Propaganda was an integral and necessary element of crusading. The launch of a propaganda campaign initiated by the pope marked the formal beginning of each crusade. By way of public preaching, a crusade was made known to potential participants and supporters, its aim was proclaimed, and its spiritual value was declared. Propaganda campaigns served to explain the circumstances from which a crusade originated and to justify the military action planned against an alleged enemy of the faith. The principal aim of these campaigns was to encourage people to participate in a crusade, either by becoming crusaders themselves or by supporting the crusade by other means, such as money or prayers. Crusade propaganda can be divided into two main categories: first, official propaganda initiated and organized by the popes and carried out by preachers and special envoys commissioned by the papacy or its representatives; second, unofficial propaganda spread by other people who were in one way or another involved in the crusade movement.
A Christian battles a Saracen, twelfth-century mosaic from the church of Santa Maria Maggiore, Rome. (The Art Archive/Museo Camillo Leone Vercelli/Dagli Orti)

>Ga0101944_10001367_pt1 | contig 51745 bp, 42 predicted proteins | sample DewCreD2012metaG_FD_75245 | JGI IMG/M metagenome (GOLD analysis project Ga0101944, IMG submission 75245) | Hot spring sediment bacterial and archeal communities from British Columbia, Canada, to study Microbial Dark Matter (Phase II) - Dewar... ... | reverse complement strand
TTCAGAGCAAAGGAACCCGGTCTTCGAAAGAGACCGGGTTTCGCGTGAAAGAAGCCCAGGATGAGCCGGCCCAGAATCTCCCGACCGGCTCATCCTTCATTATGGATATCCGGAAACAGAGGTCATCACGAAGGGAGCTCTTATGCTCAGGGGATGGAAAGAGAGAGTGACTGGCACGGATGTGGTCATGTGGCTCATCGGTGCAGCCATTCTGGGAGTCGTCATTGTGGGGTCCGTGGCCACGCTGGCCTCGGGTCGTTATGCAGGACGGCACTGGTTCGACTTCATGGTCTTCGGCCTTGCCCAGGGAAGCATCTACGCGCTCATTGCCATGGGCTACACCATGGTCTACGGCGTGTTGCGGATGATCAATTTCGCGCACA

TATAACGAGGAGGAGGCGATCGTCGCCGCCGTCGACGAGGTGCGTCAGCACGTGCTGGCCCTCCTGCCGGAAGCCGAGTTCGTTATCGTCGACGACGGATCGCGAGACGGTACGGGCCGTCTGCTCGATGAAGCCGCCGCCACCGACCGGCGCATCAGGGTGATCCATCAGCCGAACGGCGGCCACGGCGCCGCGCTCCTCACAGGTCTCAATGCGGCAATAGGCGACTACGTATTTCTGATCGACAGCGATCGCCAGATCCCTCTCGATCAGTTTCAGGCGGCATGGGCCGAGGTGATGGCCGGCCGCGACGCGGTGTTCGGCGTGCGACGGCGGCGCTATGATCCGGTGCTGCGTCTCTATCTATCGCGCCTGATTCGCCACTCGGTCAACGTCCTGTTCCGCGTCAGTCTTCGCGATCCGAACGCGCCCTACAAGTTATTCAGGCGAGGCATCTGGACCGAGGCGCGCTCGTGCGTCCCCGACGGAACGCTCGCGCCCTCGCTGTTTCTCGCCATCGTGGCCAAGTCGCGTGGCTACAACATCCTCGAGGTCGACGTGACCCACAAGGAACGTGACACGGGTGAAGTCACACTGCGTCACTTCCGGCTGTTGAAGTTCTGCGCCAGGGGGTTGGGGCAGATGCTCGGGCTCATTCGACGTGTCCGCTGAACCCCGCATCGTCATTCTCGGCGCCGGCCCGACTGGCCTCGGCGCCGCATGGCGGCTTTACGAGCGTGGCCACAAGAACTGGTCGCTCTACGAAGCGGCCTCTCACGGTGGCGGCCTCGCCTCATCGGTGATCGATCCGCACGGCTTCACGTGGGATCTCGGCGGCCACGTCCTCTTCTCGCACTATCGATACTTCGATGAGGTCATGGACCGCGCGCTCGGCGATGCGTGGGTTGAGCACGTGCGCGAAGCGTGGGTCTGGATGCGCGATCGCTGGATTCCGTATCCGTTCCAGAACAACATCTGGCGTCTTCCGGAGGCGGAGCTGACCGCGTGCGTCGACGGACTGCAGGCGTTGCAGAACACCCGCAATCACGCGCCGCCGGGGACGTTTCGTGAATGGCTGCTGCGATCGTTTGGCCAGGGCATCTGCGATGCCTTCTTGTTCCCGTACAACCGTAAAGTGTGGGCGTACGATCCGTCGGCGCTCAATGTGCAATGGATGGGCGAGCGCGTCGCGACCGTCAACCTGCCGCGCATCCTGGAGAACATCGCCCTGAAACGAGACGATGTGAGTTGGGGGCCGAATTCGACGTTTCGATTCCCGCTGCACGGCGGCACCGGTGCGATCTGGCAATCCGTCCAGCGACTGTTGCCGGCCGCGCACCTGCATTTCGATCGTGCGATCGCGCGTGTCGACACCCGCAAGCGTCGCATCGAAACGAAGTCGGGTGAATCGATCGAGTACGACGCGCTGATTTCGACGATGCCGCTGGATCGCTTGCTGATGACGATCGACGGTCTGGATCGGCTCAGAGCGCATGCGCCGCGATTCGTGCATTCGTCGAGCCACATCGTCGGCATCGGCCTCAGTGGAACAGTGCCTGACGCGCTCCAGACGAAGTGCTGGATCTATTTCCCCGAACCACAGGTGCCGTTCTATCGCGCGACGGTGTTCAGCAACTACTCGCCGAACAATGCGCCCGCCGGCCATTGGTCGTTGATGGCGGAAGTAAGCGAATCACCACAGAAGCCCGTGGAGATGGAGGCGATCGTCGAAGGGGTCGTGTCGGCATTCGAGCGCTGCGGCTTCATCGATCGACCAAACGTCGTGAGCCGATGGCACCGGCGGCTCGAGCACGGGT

Official crusade propaganda campaigns were initiated by the popes. Sometimes popes personally marked the beginning of a crusade by preaching in public, most famously Urban II, when he announced the First Crusade (1096-1099) at the Council of Clermont in 1095. Preceding the official launch of a crusade, popes often contacted prominent potential participants and possible leaders by writing to them in person, thus preparing the ground for a successful recruitment campaign. By the same token, papal envoys were commissioned to approach individual candidates to sound out potential support for specific crusade ventures. When a crusade was announced, the pope sent a letter known as a bull to bishops and other members of the ecclesiastical hierarchy in the areas selected for recruitment and propaganda, informing them about the planned campaign and authorizing the spiritual and temporal privileges granted to the participants. At a local level, bishops were expected to publicize the pope’s call for a crusade and appoint appropriate members of the clergy to help them in doing so. Although the diocesan hierarchy theoretically guaranteed the widest possible distribution of crusade propaganda, the local clergy was not always reliable. Bound by local political and social ties, bishops and their subordinates were not always willing to comply with orders coming from Rome, which could be viewed as outside interference in local matters. There was also no uniform level of education among diocesan clerics, which meant that trained preachers were not always available in each diocese.